"The problem of security in Naples is intolerable," said Vincenzo De Luca of the Partito Democratico (PD), governor of the Campania Region. One who agreed was Antonio Piccirillo. The son of a notorious boss, he participated in Sunday's demonstration against the Neapolitan gang world and its casual shootings. Queried by journalists after he spoke to the crowd through a megaphone, Antonio said that, although he will always wish well to his father, who is in prison, he totally rejects the world of the Camorra. "For my father mine will never be total love," he said, "And he knows that, he understands. Indeed he says that only my position gives the errors of his life some sense. I don't want others to go through all this," Antonio adds. "I don't want others to come to the same end as so many have."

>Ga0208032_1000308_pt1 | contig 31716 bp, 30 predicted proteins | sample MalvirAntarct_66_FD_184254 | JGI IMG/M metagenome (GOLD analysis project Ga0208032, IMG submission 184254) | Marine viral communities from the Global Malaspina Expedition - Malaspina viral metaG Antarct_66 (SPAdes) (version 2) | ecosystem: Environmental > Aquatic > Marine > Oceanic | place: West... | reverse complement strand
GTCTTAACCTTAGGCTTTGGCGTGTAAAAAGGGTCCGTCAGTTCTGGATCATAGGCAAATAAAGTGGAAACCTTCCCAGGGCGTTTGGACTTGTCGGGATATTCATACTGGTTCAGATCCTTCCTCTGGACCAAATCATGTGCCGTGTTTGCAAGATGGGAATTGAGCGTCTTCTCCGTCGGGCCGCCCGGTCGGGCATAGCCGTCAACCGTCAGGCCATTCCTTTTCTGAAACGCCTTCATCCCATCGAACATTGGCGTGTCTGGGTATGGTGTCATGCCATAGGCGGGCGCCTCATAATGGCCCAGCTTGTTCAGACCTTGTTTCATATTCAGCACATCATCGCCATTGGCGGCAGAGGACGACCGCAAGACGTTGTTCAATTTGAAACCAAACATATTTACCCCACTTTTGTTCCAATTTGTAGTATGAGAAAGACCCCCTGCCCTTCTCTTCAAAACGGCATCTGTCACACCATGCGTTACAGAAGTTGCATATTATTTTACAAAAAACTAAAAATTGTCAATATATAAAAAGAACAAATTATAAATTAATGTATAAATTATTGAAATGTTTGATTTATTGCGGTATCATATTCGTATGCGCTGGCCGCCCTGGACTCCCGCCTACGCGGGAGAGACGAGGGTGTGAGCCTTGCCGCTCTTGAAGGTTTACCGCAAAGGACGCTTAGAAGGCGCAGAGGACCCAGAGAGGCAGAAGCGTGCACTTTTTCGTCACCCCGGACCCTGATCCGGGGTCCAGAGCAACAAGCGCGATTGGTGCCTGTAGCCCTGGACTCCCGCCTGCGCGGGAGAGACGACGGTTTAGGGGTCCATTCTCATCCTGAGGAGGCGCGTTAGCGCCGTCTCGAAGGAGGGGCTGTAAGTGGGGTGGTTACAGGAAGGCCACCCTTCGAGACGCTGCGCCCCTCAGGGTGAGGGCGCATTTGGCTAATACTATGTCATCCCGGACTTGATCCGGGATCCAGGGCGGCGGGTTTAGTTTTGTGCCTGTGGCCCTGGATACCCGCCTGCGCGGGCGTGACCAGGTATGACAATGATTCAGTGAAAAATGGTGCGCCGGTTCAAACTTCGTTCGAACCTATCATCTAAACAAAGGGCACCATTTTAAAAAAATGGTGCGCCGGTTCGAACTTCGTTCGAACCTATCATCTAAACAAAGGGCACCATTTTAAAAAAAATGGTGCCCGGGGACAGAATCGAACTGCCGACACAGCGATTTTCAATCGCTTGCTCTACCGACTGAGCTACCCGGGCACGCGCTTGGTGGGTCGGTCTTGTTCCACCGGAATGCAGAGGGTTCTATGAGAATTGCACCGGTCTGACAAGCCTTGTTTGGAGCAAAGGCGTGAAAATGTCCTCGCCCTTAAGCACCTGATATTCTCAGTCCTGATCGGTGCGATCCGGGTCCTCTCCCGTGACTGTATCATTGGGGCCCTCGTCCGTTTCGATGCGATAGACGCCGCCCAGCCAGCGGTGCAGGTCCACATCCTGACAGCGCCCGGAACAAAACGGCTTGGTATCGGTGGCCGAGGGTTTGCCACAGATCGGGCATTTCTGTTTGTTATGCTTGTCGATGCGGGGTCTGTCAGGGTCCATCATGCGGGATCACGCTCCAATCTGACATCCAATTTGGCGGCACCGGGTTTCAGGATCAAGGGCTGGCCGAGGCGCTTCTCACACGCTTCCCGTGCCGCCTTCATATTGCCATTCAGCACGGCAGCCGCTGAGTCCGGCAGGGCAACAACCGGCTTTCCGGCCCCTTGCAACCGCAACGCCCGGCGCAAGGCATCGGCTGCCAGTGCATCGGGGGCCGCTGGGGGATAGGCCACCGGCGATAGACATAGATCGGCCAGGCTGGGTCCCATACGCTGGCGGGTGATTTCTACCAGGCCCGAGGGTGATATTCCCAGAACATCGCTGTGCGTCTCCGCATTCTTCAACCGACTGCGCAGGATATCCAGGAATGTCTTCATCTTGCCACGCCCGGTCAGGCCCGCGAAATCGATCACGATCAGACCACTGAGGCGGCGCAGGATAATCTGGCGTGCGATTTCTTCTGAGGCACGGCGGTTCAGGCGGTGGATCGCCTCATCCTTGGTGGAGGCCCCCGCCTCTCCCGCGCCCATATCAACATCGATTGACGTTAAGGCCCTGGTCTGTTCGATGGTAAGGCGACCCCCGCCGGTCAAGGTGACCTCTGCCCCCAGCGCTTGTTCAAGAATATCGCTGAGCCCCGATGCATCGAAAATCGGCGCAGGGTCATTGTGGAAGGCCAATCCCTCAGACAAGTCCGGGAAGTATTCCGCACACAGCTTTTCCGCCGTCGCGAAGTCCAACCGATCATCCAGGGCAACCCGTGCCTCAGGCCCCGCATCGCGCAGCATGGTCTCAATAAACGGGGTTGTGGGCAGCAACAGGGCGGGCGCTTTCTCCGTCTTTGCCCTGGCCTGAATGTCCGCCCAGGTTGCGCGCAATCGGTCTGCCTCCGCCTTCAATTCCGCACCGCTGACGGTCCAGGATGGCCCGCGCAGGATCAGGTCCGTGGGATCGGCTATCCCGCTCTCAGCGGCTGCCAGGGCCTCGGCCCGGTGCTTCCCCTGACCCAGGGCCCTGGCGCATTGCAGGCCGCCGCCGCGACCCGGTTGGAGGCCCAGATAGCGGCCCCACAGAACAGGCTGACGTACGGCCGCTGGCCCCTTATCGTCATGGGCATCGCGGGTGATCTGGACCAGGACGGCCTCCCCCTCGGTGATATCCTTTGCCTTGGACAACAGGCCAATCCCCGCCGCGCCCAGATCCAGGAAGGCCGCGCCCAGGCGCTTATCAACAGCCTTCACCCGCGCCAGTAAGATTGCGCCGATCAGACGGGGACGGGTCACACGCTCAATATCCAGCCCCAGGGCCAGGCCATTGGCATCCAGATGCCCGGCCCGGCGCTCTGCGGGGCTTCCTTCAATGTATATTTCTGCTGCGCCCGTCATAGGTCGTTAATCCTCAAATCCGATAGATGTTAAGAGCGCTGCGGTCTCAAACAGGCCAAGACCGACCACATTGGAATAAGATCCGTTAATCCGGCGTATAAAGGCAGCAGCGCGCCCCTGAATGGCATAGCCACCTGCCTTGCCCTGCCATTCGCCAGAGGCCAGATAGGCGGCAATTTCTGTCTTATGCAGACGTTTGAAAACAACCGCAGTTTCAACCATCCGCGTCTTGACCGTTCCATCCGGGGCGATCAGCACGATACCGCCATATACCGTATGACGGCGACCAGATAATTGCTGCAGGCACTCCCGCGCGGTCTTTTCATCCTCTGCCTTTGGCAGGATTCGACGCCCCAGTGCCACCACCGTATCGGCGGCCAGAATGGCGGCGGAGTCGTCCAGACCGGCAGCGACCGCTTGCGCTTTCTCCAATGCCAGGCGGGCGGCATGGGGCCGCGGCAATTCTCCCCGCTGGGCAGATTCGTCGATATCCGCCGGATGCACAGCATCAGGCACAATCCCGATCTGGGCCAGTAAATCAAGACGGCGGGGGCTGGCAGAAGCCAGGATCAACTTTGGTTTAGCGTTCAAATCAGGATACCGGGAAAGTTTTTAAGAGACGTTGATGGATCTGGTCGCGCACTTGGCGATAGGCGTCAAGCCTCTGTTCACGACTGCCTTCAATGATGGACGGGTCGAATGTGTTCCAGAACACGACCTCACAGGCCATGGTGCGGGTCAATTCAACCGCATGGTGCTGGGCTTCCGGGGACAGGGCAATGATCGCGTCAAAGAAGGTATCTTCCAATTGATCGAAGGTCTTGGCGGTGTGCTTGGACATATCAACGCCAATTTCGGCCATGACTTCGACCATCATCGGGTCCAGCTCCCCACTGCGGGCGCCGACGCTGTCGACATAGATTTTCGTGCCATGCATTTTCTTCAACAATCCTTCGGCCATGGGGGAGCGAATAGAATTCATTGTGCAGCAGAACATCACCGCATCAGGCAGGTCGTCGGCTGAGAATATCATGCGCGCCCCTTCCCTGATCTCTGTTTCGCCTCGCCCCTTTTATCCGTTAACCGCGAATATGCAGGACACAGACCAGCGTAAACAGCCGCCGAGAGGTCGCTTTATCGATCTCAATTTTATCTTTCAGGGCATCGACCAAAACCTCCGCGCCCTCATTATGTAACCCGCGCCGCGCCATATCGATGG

Antonio's attitude is of particular interest. Serious students of the Sicilian Mafia, the Neapolitan Camorra and the Calabrian n'Drangheta believe that, while an increased police presence is useful, as Deputy Premier Luigi Di Maio of the Five Star Movement (M5S), immediately requested, and better intelligence is essential, the most important, albeit the most difficult, way to deal with the family traditions of the gang world is to address its cultural roots.


    Neapolitan police say that young gangsters ride around on scooters to shoot their guns in public places in order to show their importance. In fact, although the number of murders attributable to the various criminal organizations in all of Italy is in decline, the presence of those mafia societies is actually on the rise, but in other ways. To quote the national statistics-gathering agency ISTAT, "Homicides decreased strongly since the nineties, especially those with male victims) in 1990 there was one woman killed for 5 men, now the proportion is of 1 woman for every 2 men. This is due to the decrease of mafia and organized crime homicides too (generally men are killed by the mafia)."